Why Sri Lanka, but not Samaria? Why not Rhodesia, but the “West Bank?”
It’s admirable (don’t you think?) when a people throws off the legacy of imperial oppression to embrace their new freedom. The very renaming of nations themselves has often been a reflection of this wonderful development.
Admirable, indeed–unless those people happen to be Jews.
Among the examples of this which have occurred over the last half century are people who lived in Great Britain’s former imperial possessions of Ceylon, Rhodesia, and Burma. Those nations are now known as Sri Lanka, Zimbabwe, and Myanmar.
While I’ve thought about this for decades, what brought this issue onto my own front burner was an article I read recently about Myanmar’s pro-democracy hero and Nobel Peace Prize laureate, Aung San Suu Kyi. Too often foreign imperialism gets supplanted by home-grown despotism, as the latter knows only too well.
Here’s the problem, and admittedly, the Jews pose a unique case related to this discussion due to their forced exile in the wake of taking on the imperial conqueror of much of the known world not just once, but in two major (and other lesser) revolts recorded in depth by the Romans themselves. Before we proceed, please contemplate this thought for a moment…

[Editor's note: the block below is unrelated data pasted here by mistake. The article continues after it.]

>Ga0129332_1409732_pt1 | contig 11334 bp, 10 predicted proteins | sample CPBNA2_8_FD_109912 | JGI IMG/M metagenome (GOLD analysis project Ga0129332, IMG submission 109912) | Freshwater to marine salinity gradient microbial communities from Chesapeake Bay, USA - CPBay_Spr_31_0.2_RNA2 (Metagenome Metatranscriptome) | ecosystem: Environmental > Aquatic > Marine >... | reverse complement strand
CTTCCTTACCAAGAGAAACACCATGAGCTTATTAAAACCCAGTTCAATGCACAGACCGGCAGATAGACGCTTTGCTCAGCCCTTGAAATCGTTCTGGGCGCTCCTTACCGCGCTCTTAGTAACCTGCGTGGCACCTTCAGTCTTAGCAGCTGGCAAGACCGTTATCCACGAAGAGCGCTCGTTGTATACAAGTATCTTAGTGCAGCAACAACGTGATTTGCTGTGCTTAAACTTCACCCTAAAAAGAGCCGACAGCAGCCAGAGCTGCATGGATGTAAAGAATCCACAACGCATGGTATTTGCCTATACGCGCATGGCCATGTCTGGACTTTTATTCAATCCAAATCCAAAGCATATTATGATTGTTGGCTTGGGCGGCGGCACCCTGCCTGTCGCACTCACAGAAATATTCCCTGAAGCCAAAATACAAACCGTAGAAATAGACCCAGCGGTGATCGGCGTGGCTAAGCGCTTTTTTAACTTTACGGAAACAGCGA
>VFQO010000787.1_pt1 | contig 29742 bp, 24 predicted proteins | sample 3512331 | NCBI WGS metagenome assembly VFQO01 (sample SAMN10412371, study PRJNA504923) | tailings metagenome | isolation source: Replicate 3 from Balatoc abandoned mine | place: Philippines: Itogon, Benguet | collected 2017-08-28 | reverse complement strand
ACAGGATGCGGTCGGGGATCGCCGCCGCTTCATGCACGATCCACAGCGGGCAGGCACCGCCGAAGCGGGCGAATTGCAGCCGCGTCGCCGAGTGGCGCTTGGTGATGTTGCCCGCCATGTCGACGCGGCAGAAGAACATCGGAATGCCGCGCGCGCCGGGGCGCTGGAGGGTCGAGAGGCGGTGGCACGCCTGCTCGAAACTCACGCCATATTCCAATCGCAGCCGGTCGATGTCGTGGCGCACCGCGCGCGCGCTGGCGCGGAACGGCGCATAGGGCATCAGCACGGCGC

Is a victim any less a victim because his victimization has been historically the longest enduring?
While the so-called “Progressives” of the world are adamant that the previous imperialist names of conquered lands be dismissed, why is it that when it comes to dealing with the oft-conquered land of the Jews, the opposite is the case?
Such sources of ethical enlightenment frequently insist instead that the millennia-old names of the land–Israel, Judea, and Samaria–be abandoned for the sake of the names Roman, British, and Arab imperialism and conquest gave to them instead…”Palestine” and the “West Bank.”
Everyone else is entitled to national liberation–but not Jews. The latter must agree to their scapegoat, victim, and preferred whipping post par excellence existence for eternity. Or just disappear.
With Christmas 2011 still of very much of recent memory, a good portion of the world once again became familiar with the story of Jesus’ birth. During this season, it has also become common for Arabs to declare the alleged “Palestinian”(non-Jewish) identity of Jesus.